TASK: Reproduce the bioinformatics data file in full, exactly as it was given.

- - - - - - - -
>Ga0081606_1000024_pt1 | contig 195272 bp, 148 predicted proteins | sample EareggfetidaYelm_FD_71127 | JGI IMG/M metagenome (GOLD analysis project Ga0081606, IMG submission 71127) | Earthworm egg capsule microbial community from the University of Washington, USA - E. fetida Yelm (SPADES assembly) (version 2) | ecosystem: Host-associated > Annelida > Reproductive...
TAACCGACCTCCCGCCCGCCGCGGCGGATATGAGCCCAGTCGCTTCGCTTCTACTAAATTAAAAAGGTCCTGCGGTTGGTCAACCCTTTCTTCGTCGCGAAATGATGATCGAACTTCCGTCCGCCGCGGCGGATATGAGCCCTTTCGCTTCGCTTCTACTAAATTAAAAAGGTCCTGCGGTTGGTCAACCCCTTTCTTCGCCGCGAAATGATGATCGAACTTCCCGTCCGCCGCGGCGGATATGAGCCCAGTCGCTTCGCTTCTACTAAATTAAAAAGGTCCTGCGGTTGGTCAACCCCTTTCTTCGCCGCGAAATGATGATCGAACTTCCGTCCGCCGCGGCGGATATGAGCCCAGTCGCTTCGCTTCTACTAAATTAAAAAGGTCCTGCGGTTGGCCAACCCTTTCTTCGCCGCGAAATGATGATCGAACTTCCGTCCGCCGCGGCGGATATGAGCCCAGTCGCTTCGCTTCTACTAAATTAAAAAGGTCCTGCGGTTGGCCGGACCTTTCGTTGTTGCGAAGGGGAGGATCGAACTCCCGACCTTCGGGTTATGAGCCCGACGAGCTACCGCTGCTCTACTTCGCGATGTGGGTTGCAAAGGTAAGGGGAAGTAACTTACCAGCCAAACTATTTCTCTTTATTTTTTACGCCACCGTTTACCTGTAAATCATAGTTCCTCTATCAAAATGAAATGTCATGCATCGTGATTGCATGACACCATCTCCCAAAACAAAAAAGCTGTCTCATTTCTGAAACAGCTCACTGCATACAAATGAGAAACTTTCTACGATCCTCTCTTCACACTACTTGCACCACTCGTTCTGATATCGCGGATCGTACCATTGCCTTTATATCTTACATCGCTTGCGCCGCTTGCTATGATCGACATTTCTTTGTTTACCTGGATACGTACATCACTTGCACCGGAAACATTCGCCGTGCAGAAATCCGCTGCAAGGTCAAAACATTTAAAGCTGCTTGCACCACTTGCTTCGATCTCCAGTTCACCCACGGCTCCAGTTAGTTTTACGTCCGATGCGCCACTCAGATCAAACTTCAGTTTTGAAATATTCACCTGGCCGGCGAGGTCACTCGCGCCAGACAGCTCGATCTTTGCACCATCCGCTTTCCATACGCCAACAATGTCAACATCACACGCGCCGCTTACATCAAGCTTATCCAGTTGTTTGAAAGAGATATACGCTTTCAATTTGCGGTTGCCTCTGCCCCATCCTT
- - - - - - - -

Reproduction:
>Ga0081606_1000024_pt1 | contig 195272 bp, 148 predicted proteins | sample EareggfetidaYelm_FD_71127 | JGI IMG/M metagenome (GOLD analysis project Ga0081606, IMG submission 71127) | Earthworm egg capsule microbial community from the University of Washington, USA - E. fetida Yelm (SPADES assembly) (version 2) | ecosystem: Host-associated > Annelida > Reproductive...
TAACCGACCTCCCGCCCGCCGCGGCGGATATGAGCCCAGTCGCTTCGCTTCTACTAAATTAAAAAGGTCCTGCGGTTGGTCAACCCTTTCTTCGTCGCGAAATGATGATCGAACTTCCGTCCGCCGCGGCGGATATGAGCCCTTTCGCTTCGCTTCTACTAAATTAAAAAGGTCCTGCGGTTGGTCAACCCCTTTCTTCGCCGCGAAATGATGATCGAACTTCCCGTCCGCCGCGGCGGATATGAGCCCAGTCGCTTCGCTTCTACTAAATTAAAAAGGTCCTGCGGTTGGTCAACCCCTTTCTTCGCCGCGAAATGATGATCGAACTTCCGTCCGCCGCGGCGGATATGAGCCCAGTCGCTTCGCTTCTACTAAATTAAAAAGGTCCTGCGGTTGGCCAACCCTTTCTTCGCCGCGAAATGATGATCGAACTTCCGTCCGCCGCGGCGGATATGAGCCCAGTCGCTTCGCTTCTACTAAATTAAAAAGGTCCTGCGGTTGGCCGGACCTTTCGTTGTTGCGAAGGGGAGGATCGAACTCCCGACCTTCGGGTTATGAGCCCGACGAGCTACCGCTGCTCTACTTCGCGATGTGGGTTGCAAAGGTAAGGGGAAGTAACTTACCAGCCAAACTATTTCTCTTTATTTTTTACGCCACCGTTTACCTGTAAATCATAGTTCCTCTATCAAAATGAAATGTCATGCATCGTGATTGCATGACACCATCTCCCAAAACAAAAAAGCTGTCTCATTTCTGAAACAGCTCACTGCATACAAATGAGAAACTTTCTACGATCCTCTCTTCACACTACTTGCACCACTCGTTCTGATATCGCGGATCGTACCATTGCCTTTATATCTTACATCGCTTGCGCCGCTTGCTATGATCGACATTTCTTTGTTTACCTGGATACGTACATCACTTGCACCGGAAACATTCGCCGTGCAGAAATCCGCTGCAAGGTCAAAACATTTAAAGCTGCTTGCACCACTTGCTTCGATCTCCAGTTCACCCACGGCTCCAGTTAGTTTTACGTCCGATGCGCCACTCAGATCAAACTTCAGTTTTGAAATATTCACCTGGCCGGCGAGGTCACTCGCGCCAGACAGCTCGATCTTTGCACCATCCGCTTTCCATACGCCAACAATGTCAACATCACACGCGCCGCTTACATCAAGCTTATCCAGTTGTTTGAAAGAGATATACGCTTTCAATTTGCGGTTGCCTCTGCCCCATCCTT